Enhancing Heart Failure (HF) Management—Coupling Predictive Model with Clinical Insights Using Administrative Data


Tan H1, Zhou S2, Desai R3, Evers T4, Power TP5, Smith J6, Willey V6
1HealthCore, Inc., San Diego, CA, USA, 2IngenioRx, Morristown, NJ, USA, 3Brigham and Women's Hospital and Harvard Medical School, Boston, MA, USA, 4Bayer AG, Wuppertal, Germany, 5AIM Specialty Health, Chicago, IL, USA, 6HealthCore, Inc., Wilmington, DE, USA

Presentation Documents


Many predictive HF models exist, but most have used only a small number of important clinical predictors to compute risk score. While useful during individual patient-clinician encounters, these models have limited utility to inform and identify population-level interventions. This study aimed to develop and internally validate predictive models of high-risk HF patients to identify a potential target population for intensified interventions or management adjustment in a large United States (U.S.) managed care population.


This observational cohort study used retrospective administrative claims data (January 1, 2016 to May 31, 2019) from the HealthCore Integrated Research Database, representing over 50 million members across the U.S. The cohort was randomly divided (7:3 ratio) into training and test datasets. Three predictive models were developed with the training dataset using least absolute shrinkage and selection operator (LASSO) logistic regression with 10-fold cross-validation to predict 1-year: HF hospitalization risk, top decile total costs, and top quartile total costs. The test dataset was used to assess model performance characteristics using receiver operating characteristics (ROC) and calibration.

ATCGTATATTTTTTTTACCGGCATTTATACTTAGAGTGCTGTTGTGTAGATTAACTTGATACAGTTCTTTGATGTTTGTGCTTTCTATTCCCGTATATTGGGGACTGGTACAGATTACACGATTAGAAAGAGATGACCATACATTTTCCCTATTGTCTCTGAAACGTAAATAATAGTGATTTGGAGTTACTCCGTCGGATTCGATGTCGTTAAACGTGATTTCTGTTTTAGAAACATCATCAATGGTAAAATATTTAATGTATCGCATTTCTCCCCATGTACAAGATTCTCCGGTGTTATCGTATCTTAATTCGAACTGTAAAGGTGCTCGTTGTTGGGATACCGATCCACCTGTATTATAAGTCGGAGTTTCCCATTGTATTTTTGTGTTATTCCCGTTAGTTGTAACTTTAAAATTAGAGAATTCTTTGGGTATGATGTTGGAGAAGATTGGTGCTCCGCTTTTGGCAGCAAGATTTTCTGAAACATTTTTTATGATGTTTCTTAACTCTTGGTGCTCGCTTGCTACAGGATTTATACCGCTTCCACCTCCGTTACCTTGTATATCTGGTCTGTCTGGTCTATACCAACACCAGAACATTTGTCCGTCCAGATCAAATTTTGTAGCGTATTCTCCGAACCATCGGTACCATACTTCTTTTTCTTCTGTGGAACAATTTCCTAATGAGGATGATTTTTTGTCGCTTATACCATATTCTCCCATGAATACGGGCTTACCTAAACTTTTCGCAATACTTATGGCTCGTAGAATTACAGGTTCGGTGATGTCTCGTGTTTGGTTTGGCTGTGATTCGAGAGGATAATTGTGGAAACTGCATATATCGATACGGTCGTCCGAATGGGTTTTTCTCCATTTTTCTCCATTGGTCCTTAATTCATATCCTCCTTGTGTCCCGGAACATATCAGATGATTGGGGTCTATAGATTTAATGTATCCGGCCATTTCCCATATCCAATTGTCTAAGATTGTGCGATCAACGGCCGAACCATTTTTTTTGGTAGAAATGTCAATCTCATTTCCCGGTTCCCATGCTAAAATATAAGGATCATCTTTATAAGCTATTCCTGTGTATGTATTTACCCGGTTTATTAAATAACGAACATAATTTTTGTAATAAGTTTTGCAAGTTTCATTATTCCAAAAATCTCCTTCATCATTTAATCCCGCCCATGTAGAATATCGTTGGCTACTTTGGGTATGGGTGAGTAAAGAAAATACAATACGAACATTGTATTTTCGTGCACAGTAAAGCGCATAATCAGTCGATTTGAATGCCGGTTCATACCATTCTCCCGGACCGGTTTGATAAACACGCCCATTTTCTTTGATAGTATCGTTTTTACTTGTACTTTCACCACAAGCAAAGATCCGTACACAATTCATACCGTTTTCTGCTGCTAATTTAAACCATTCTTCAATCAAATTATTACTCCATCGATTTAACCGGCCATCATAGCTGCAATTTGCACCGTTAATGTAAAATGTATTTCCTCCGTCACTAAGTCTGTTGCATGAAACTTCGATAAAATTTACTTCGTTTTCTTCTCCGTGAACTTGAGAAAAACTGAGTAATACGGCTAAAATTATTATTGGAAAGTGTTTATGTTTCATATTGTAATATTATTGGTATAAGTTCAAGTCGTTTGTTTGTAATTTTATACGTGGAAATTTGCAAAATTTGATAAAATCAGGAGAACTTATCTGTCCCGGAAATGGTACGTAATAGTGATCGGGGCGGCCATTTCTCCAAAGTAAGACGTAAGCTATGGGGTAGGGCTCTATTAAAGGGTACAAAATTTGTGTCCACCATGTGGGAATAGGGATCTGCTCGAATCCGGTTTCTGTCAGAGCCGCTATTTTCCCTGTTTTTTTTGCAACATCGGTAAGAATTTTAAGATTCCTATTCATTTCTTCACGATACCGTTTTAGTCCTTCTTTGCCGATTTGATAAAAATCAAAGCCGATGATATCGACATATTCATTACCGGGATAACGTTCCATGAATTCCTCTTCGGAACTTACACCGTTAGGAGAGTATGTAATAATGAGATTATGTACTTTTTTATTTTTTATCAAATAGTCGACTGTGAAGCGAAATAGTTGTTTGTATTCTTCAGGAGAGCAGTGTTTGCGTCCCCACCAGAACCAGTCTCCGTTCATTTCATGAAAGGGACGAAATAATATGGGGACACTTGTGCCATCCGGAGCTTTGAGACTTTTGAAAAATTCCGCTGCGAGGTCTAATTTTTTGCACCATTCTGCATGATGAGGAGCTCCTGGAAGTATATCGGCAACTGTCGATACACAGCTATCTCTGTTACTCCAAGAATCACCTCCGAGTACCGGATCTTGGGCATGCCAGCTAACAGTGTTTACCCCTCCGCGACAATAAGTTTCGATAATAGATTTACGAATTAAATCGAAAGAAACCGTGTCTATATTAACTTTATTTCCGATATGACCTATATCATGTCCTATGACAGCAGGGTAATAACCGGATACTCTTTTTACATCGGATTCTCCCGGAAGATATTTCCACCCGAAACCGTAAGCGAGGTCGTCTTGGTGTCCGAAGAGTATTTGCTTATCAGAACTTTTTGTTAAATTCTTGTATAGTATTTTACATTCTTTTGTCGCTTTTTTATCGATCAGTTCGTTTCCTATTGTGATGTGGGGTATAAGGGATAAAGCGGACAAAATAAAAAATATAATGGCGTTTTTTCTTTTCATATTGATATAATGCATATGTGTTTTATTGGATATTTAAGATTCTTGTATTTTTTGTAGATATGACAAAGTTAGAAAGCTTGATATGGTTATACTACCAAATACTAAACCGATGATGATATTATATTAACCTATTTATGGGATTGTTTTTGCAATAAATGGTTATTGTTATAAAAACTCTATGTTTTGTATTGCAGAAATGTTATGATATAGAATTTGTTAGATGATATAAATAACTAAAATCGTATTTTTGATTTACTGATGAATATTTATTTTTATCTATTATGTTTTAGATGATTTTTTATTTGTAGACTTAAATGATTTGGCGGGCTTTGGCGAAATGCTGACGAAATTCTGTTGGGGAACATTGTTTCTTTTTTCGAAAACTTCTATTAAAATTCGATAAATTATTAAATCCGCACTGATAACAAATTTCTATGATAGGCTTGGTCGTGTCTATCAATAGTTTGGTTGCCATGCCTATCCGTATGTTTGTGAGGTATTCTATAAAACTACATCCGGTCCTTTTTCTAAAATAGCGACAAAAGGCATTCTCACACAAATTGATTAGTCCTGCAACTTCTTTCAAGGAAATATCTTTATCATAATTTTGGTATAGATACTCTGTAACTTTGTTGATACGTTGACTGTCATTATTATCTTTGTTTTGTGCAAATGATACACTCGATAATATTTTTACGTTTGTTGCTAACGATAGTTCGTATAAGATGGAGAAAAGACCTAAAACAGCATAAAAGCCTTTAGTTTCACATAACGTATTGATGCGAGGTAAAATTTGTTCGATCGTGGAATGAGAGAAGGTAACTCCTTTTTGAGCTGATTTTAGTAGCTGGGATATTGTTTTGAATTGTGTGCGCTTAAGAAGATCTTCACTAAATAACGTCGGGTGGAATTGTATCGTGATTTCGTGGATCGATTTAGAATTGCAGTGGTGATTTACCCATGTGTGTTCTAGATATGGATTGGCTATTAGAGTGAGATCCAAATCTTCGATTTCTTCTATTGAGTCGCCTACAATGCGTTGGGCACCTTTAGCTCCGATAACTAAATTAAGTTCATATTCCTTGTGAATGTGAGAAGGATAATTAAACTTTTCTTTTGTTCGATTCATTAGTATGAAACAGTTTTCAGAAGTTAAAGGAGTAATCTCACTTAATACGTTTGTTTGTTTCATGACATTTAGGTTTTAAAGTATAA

The study population of 70,926 adult HF patients was 53.7% male with a mean (SD) age of 67.5 (14.0) years. All three models demonstrated good performance: area under the ROC curve (AUC) of 0.704, 0.794, and 0.747 for HF hospitalization, top decile, and top quartile total cost models, respectively. The top quartile total cost model was recommended for its balanced predictive performance and clinical relevance.

CONCLUSIONS: While not all individuals in the top quartile cost cohort may be optimal for HF intervention, incorporating clinical insights based on the selected intervention may identify the most likely beneficiaries. A combination of advanced analytics with clinical insights tailored for a specific intervention maximizes the potential value of predictive modelling by better targeting the population most likely to benefit.

Conference/Value in Health Info

2023-05, ISPOR 2023, Boston, MA, USA

Value in Health, Volume 26, Issue 6, S2 (June 2023)




Methodological & Statistical Research, Study Approaches

Topic Subcategory

Artificial Intelligence, Machine Learning, Predictive Analytics


No Additional Disease & Conditions/Specialized Treatment Areas

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